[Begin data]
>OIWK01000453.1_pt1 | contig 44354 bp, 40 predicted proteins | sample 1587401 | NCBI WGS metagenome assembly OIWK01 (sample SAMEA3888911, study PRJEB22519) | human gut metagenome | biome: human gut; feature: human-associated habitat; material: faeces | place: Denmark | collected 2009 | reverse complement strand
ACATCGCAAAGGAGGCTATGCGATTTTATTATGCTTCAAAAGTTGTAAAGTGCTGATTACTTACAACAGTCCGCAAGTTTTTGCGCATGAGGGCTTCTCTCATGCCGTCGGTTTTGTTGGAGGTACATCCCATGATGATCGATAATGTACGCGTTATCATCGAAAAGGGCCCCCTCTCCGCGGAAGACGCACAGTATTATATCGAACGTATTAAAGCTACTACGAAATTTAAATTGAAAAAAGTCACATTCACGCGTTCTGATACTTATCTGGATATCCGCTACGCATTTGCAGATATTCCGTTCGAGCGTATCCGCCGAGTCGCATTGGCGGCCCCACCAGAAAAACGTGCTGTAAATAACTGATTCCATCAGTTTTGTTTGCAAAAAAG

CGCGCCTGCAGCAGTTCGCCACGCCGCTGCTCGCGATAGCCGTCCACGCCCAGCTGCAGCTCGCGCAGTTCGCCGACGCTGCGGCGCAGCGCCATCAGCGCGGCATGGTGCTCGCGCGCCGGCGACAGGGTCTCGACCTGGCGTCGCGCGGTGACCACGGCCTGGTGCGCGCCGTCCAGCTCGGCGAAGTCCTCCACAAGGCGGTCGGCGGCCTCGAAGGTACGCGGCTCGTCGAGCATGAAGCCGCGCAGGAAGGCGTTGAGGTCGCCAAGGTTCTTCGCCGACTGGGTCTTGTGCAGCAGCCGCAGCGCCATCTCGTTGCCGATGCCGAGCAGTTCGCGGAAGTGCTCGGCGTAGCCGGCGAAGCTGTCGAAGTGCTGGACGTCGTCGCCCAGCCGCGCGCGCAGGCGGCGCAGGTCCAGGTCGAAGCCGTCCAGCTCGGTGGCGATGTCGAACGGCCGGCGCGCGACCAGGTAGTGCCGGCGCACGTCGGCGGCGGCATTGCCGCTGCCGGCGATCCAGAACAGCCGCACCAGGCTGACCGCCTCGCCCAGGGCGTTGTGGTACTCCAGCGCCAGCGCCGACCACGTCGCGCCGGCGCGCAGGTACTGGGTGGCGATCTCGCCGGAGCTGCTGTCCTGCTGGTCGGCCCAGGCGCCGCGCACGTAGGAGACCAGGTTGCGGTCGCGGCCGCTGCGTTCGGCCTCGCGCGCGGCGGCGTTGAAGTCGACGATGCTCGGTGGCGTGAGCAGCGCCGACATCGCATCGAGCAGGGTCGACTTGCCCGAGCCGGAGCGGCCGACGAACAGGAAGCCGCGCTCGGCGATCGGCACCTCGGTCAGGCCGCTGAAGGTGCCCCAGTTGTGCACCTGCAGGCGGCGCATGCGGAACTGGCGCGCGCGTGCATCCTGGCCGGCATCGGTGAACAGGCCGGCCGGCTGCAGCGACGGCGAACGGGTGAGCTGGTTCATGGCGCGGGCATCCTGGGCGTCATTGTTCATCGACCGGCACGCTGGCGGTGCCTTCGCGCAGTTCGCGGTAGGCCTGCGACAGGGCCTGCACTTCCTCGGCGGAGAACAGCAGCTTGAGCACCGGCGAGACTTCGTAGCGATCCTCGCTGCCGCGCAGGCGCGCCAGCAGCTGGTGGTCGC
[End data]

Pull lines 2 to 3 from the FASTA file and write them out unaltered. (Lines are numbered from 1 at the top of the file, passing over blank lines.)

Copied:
ACATCGCAAAGGAGGCTATGCGATTTTATTATGCTTCAAAAGTTGTAAAGTGCTGATTACTTACAACAGTCCGCAAGTTTTTGCGCATGAGGGCTTCTCTCATGCCGTCGGTTTTGTTGGAGGTACATCCCATGATGATCGATAATGTACGCGTTATCATCGAAAAGGGCCCCCTCTCCGCGGAAGACGCACAGTATTATATCGAACGTATTAAAGCTACTACGAAATTTAAATTGAAAAAAGTCACATTCACGCGTTCTGATACTTATCTGGATATCCGCTACGCATTTGCAGATATTCCGTTCGAGCGTATCCGCCGAGTCGCATTGGCGGCCCCACCAGAAAAACGTGCTGTAAATAACTGATTCCATCAGTTTTGTTTGCAAAAAAG

CGCGCCTGCAGCAGTTCGCCACGCCGCTGCTCGCGATAGCCGTCCACGCCCAGCTGCAGCTCGCGCAGTTCGCCGACGCTGCGGCGCAGCGCCATCAGCGCGGCATGGTGCTCGCGCGCCGGCGACAGGGTCTCGACCTGGCGTCGCGCGGTGACCACGGCCTGGTGCGCGCCGTCCAGCTCGGCGAAGTCCTCCACAAGGCGGTCGGCGGCCTCGAAGGTACGCGGCTCGTCGAGCATGAAGCCGCGCAGGAAGGCGTTGAGGTCGCCAAGGTTCTTCGCCGACTGGGTCTTGTGCAGCAGCCGCAGCGCCATCTCGTTGCCGATGCCGAGCAGTTCGCGGAAGTGCTCGGCGTAGCCGGCGAAGCTGTCGAAGTGCTGGACGTCGTCGCCCAGCCGCGCGCGCAGGCGGCGCAGGTCCAGGTCGAAGCCGTCCAGCTCGGTGGCGATGTCGAACGGCCGGCGCGCGACCAGGTAGTGCCGGCGCACGTCGGCGGCGGCATTGCCGCTGCCGGCGATCCAGAACAGCCGCACCAGGCTGACCGCCTCGCCCAGGGCGTTGTGGTACTCCAGCGCCAGCGCCGACCACGTCGCGCCGGCGCGCAGGTACTGGGTGGCGATCTCGCCGGAGCTGCTGTCCTGCTGGTCGGCCCAGGCGCCGCGCACGTAGGAGACCAGGTTGCGGTCGCGGCCGCTGCGTTCGGCCTCGCGCGCGGCGGCGTTGAAGTCGACGATGCTCGGTGGCGTGAGCAGCGCCGACATCGCATCGAGCAGGGTCGACTTGCCCGAGCCGGAGCGGCCGACGAACAGGAAGCCGCGCTCGGCGATCGGCACCTCGGTCAGGCCGCTGAAGGTGCCCCAGTTGTGCACCTGCAGGCGGCGCATGCGGAACTGGCGCGCGCGTGCATCCTGGCCGGCATCGGTGAACAGGCCGGCCGGCTGCAGCGACGGCGAACGGGTGAGCTGGTTCATGGCGCGGGCATCCTGGGCGTCATTGTTCATCGACCGGCACGCTGGCGGTGCCTTCGCGCAGTTCGCGGTAGGCCTGCGACAGGGCCTGCACTTCCTCGGCGGAGAACAGCAGCTTGAGCACCGGCGAGACTTCGTAGCGATCCTCGCTGCCGCGCAGGCGCGCCAGCAGCTGGTGGTCGC